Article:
In yet another challenge to the Delhi Judicial Service Examination (DJSE), an aspirant, who secured the highest aggregate marks in the Mains, has approached the Supreme Court challenging the selection process and evaluation method adopted in the Main (Written) Examination of DJS, 2016.
The petitioner, a civil judge (junior division) in Uttar Pradesh, had appeared in DJSE-2016 and scored the highest marks in the Mains but was not called for interview because she scored 79 marks in Criminal Law paper while the cut-off for the said paper was 80 marks.
A bench of Chief Justice Dipak Misra, Justice AM Khanwilkar and Justice DY Chandrachud issued notice on the petition.
The petitioner, represented by Senior advocate Sanjay Hegde and Advocates Anas Tanwir and Ankit Yadav, had secured 493 out of 850 marks in the Mains Written Examination. She obtained 177 out of 250 in GK and language, 79 out of 200 in Criminal Law, 114 out of 200 in Civil Law-1, and 113 out of 200 in Civil Law-II.
At 493, the petitioner scored the highest aggregate marks in the DJS main examination. The second highest marks secured by a candidate in the said examination is 489.5. The last candidate from the general category to successfully qualify for the interview round scored 425 marks and the last candidate from the reserved category to successfully qualify for the interview round scored 385.50 marks.
"... the candidate who has otherwise scored the highest marks in the examination has been declared unsuccessful for failing to secure the sectional cut-off in the criminal law paper (80 marks) by a mere one mark. Consequently, a candidate who would have otherwise been the most competent candidate as per the said selection procedure, has been declared incompetent to be a an officer of the Delhi Judicial Service for being short of just one mark in one of the papers," the petition stated.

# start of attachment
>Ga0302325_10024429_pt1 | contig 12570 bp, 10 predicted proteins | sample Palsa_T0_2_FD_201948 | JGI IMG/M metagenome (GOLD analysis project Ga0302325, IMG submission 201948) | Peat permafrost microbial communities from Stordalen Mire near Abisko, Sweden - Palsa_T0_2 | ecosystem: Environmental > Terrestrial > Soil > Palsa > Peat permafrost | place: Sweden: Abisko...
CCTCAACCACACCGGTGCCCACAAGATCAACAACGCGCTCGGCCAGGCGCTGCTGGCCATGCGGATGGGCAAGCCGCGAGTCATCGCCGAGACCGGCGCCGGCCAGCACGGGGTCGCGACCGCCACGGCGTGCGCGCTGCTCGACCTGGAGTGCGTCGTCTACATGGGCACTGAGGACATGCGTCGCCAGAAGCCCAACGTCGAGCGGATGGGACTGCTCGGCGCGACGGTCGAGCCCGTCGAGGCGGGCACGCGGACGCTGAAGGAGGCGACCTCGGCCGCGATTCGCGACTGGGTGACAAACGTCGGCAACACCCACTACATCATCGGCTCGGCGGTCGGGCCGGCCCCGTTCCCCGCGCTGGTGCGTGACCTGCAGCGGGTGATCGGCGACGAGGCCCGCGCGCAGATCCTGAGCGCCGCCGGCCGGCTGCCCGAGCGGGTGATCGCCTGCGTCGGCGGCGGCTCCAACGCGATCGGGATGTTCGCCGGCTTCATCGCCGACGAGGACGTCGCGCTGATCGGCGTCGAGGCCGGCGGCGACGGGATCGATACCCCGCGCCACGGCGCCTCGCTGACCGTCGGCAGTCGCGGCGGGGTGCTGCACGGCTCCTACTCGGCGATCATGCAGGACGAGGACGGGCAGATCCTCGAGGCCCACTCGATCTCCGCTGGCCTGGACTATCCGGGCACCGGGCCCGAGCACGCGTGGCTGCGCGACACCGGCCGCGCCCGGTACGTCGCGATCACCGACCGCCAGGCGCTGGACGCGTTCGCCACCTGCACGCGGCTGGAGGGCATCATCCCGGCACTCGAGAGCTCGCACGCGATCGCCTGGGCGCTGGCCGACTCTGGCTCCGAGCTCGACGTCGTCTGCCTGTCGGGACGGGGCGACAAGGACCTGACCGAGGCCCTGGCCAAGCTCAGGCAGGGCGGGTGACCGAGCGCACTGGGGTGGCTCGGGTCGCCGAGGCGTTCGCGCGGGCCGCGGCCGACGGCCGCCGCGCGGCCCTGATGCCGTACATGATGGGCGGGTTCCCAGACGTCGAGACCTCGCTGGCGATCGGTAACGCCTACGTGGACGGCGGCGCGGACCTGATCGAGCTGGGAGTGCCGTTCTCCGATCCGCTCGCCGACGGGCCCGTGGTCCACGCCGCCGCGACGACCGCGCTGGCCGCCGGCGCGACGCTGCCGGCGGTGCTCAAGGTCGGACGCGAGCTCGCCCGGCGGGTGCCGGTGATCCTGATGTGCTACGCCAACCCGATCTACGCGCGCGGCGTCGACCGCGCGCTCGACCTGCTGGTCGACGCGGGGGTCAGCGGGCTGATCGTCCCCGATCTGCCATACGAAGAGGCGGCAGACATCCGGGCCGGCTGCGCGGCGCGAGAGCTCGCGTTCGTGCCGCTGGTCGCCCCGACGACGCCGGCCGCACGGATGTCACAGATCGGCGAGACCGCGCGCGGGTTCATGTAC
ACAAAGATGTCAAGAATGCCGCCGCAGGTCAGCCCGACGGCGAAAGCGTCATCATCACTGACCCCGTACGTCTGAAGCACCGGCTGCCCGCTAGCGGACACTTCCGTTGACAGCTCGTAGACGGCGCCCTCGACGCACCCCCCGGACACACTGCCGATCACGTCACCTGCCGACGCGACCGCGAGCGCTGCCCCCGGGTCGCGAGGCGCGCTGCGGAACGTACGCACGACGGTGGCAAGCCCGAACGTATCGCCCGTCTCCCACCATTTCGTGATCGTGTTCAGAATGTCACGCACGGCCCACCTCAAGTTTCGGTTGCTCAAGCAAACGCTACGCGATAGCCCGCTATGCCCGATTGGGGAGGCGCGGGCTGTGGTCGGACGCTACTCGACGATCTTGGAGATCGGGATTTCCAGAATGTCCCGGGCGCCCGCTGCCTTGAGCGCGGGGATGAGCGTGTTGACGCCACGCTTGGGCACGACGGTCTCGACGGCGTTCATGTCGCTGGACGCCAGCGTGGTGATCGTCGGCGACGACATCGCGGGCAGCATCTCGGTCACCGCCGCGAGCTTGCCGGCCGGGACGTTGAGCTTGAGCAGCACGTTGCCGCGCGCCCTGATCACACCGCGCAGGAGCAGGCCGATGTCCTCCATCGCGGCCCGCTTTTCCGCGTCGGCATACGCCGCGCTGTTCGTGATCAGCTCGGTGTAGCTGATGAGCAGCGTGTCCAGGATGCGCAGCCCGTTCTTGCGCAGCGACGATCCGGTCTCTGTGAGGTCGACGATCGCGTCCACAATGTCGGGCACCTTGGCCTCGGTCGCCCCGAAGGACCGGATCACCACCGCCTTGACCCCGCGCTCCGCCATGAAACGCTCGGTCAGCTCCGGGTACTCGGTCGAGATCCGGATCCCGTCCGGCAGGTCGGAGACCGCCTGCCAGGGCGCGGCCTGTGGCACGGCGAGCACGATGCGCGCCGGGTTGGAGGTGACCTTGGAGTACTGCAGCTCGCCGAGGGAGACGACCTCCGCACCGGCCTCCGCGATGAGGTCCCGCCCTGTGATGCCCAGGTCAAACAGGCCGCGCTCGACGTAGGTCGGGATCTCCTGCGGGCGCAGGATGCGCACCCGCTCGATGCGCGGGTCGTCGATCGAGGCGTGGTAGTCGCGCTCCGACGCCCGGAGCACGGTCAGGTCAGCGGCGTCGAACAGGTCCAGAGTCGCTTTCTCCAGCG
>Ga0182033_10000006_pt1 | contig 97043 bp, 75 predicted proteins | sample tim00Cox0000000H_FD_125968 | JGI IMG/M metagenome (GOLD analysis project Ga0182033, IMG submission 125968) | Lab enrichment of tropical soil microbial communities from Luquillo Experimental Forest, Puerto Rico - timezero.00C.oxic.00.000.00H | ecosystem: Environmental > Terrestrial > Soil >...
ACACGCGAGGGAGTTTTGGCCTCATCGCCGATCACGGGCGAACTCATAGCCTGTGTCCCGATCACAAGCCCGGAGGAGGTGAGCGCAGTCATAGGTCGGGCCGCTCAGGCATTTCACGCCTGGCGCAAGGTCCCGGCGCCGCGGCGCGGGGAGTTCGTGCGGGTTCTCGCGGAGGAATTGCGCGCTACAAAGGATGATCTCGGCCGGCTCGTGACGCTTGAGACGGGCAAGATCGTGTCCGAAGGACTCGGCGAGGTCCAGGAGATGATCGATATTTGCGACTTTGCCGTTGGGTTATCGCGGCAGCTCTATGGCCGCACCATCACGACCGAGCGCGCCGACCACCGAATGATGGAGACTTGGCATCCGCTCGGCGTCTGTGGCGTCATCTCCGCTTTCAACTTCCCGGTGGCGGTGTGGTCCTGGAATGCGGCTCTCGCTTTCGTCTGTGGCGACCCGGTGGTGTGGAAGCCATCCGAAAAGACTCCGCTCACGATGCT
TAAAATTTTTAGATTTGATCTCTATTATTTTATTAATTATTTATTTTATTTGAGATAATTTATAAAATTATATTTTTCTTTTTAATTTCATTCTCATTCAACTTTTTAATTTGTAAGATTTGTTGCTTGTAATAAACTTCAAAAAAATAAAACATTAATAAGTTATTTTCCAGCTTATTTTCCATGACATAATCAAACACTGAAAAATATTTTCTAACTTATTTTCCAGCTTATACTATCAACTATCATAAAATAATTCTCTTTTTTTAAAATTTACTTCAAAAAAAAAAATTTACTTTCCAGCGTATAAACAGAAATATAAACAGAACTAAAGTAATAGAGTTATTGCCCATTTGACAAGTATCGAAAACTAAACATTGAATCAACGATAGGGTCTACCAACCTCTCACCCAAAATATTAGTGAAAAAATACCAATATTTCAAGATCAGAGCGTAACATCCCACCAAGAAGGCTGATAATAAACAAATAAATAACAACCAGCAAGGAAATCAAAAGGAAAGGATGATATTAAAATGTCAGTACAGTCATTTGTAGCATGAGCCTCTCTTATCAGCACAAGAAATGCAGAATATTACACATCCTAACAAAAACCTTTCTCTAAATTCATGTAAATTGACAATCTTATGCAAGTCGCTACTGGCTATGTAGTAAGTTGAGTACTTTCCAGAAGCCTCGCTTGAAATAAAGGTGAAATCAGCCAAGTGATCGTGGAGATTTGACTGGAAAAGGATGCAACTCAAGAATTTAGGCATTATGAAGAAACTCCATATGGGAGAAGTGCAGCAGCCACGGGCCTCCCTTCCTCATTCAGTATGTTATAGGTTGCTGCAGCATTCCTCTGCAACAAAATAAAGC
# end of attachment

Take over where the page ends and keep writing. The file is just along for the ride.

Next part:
It said there was no provision for a reassessment/ re-evaluation of answer sheets, which itself does not answer to the requirements of natural justice.
Relying on answer scripts provided in pursuance to an RTI application, the petitioner found out that the names of the candidates were never removed from the answer scripts, thus, revealing the identity of a candidate to the examiners evaluating the same.
"This very fact, in itself, makes the entire selection procedure susceptible to bias and irregularities," the petitioner said.
The petition also highlighted how in the Criminal Law paper, which carried 200 marks, one question is of 60 marks, and if by any chance a candidate misses out on that question, she may virtually be disqualified from the entire selection process.
The petition sought re-evaluation of the answer sheets by an independent expert body and quashing of the 2016 Mains result.
Supreme Court has also admitted another petition by Twenty-three law graduates, challenging the entire scheme of the Delhi Judicial Service Examination.
Read the Petition Here